By Ron Walters
-Guest Columnist-

Mayor Ray Nagin

Any time you have an election with an elected official already in office and running for re-election, the election is largely about that person’s leadership in office. In other words, it is a referendum on the leadership provided by him or her in their previous tenure in office.

In this case, the referendum on Ray Nagin, sitting Mayor of New Orleans, is complicated by the response to Hurricane Katrina and the aftermath. I have been among those who have resisted blaming him for the fact that all of those Black people ended up at the Superdome.

The record shows that he issued what amounted to an evacuation order that was effective for 82 percent of the population, but his actions in caring for the remaining portion of the population are in question. For me, the questions alone were these: Was he alone responsible for the flaw in the existing evacuation plan that had been prepared over several majors and overseen by the federal government?; was he alone responsible for trying to move 20 percent of the population of New Orleans out of the city with inadequate resources?; what could he do when the city was effectively under water and neither the state government, nor the Federal government acted propitiously to rescue people?


I am not absolving Mayor Nagin of his share of the responsibilities, but I do not think that much of what happened can be blamed on him. In any case, my views aside (because they don’t matter and shouldn’t matter in this election), he will have his hands full in the May 20 runoff against Lt. Gov. Mitch Landrieu.

In the aftermath of the debacle in New Orleans, there were hints that Mayor Nagin was still looking out for the interests of the business community rather than those of Blacks when seemed to take the position that the Ninth Ward might not be rebuilt, first was the moratorium proposed by his commission that was rejected strongly by citizens. Then, his final view that all of the city would be rebuilt, but that if people came back to the Ninth Ward it would be at their own expense. I haven’t found anybody who knows exactly what that means, but I have been impressed by his tendency to change positions in the light of strong citizen opposition.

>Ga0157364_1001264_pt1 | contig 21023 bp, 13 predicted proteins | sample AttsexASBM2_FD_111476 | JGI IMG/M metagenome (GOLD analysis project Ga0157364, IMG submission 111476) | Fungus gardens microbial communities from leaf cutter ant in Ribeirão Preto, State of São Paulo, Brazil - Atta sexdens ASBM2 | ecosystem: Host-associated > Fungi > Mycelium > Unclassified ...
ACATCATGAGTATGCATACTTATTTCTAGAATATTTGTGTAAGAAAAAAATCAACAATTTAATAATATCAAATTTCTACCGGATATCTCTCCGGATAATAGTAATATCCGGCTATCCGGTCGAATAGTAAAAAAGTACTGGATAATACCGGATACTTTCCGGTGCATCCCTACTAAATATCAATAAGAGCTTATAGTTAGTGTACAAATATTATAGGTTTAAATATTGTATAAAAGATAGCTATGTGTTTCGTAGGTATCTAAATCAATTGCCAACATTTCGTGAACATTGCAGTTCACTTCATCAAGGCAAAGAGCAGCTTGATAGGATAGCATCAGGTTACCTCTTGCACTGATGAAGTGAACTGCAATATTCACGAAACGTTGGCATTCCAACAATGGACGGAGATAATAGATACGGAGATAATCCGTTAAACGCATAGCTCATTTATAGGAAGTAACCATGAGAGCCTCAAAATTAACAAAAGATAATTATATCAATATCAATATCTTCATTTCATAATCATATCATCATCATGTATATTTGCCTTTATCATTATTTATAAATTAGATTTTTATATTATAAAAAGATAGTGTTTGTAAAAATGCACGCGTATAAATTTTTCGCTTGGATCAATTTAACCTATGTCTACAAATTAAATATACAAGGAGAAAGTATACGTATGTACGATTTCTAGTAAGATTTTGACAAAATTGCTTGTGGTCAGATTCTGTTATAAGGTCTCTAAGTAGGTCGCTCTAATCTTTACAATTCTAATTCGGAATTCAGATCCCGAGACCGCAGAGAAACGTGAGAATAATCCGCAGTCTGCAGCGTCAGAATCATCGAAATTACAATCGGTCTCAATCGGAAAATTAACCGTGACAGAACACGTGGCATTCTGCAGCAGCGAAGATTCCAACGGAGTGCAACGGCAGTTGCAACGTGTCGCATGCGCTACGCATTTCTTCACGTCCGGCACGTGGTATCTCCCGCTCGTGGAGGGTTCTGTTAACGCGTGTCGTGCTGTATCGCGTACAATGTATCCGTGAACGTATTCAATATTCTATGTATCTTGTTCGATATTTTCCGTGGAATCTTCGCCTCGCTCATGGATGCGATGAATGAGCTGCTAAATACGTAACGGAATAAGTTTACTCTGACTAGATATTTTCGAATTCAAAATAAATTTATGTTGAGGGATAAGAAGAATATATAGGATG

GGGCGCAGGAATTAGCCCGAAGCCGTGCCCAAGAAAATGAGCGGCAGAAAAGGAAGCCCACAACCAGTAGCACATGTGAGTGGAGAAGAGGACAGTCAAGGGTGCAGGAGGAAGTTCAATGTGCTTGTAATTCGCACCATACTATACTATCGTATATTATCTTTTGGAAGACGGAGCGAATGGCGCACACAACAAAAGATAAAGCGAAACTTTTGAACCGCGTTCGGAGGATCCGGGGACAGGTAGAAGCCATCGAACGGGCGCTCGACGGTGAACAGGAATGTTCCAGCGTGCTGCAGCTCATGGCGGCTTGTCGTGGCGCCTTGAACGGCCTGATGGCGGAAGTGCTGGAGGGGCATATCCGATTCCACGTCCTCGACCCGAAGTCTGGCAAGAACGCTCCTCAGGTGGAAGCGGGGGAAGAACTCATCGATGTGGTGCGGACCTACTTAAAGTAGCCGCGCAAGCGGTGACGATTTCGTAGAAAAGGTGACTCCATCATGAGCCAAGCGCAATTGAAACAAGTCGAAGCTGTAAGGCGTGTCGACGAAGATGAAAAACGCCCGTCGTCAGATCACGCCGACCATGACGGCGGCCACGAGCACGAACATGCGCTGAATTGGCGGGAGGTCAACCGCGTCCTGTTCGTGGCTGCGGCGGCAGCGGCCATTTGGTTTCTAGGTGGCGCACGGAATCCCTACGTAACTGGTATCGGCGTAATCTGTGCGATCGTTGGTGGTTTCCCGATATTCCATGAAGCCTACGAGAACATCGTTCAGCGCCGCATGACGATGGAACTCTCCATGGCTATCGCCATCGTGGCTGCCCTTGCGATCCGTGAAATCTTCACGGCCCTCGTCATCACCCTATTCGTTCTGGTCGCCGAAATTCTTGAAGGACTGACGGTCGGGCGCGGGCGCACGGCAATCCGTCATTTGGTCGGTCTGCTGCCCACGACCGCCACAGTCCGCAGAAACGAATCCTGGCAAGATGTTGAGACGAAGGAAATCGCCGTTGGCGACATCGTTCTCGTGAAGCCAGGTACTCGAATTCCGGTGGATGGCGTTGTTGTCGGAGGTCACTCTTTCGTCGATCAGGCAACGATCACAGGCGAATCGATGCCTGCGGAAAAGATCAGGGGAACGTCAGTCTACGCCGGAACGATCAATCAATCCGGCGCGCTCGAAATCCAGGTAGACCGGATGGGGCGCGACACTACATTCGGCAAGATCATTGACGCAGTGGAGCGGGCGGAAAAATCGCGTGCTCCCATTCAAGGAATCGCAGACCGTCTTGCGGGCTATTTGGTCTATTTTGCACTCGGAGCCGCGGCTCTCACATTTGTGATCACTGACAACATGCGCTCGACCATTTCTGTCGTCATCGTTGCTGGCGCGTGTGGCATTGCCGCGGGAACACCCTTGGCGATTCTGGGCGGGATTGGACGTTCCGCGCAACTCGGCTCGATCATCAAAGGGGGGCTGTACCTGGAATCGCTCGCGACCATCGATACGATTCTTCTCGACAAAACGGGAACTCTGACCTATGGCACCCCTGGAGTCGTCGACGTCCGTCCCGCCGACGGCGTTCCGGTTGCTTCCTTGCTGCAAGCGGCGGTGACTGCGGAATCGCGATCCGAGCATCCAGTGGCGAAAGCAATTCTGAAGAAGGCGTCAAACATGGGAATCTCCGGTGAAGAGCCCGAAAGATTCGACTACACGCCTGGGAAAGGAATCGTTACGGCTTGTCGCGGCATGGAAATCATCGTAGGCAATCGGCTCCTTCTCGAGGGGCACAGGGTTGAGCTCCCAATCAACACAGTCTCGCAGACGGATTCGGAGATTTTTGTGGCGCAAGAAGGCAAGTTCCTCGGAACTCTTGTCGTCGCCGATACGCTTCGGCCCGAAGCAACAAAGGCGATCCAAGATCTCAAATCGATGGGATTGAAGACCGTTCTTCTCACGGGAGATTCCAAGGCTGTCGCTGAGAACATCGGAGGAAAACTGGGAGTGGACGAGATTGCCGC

In the most recent poll in the election, he scored a surprising 40 percent support among Blacks, while Lt. Gov. Mitch Landrieu drew 28 percent. Because of such strong Black support, Mayor Nagin finished in first place Apr. 22, but must still compete in the runoff.

Mr. Landrieu benefits from his relatives, his sister Mary Landrieu, sitting senator from the state, and his father, the last White mayor of New Orleans. Ron Forman, head of the Audubon and manager of several successful high profile projects, together with Mr. Landrieu were the hope of Whites–with Mayor Nagin being supported by just five percent of Whites in the poll, Mr. Landrieu 26 percent and Mr. Forman getting the lion’s share of 30 percent of the White support.

In a field of 22 candidates, no one came out with a majority. Mayor Nagin was the top voter-getter. He now has a good chance of being re-elected, especially if he can pick off some of Mr. Landrieu’s Black support.

Regardless of who wins the May 20 runoff, I have been impressed with the efforts organizations led by the Louisiana Voting Rights Network, National Coalition of Black Civic Participation and their legal allies, NAACP Legal Defense and Educational Fund, National Bar Association, and support given by the National Urban League, NAACP and National Rainbow/Push Coalition that have plotted voter mobilization tactics, voter protection tactics, and how to provide transportation and other support services that enable folks in the state to vote.

Based on the Apr. 22 election, it seems like Black voters are willing to let Ray Nagin, a Republican most of his adult life, “come home,” something he has been trying to do, albeit clumsily, for some time now. He does not really seem to be cut from the same cloth as George W. Bush–plowing the same losing ground, hoping victory will emerge, unresponsive to a public crying for change.

(Ron Walters is the director of the African American Leadership Institute and professor of Government and Politics at the University of Maryland College Park.)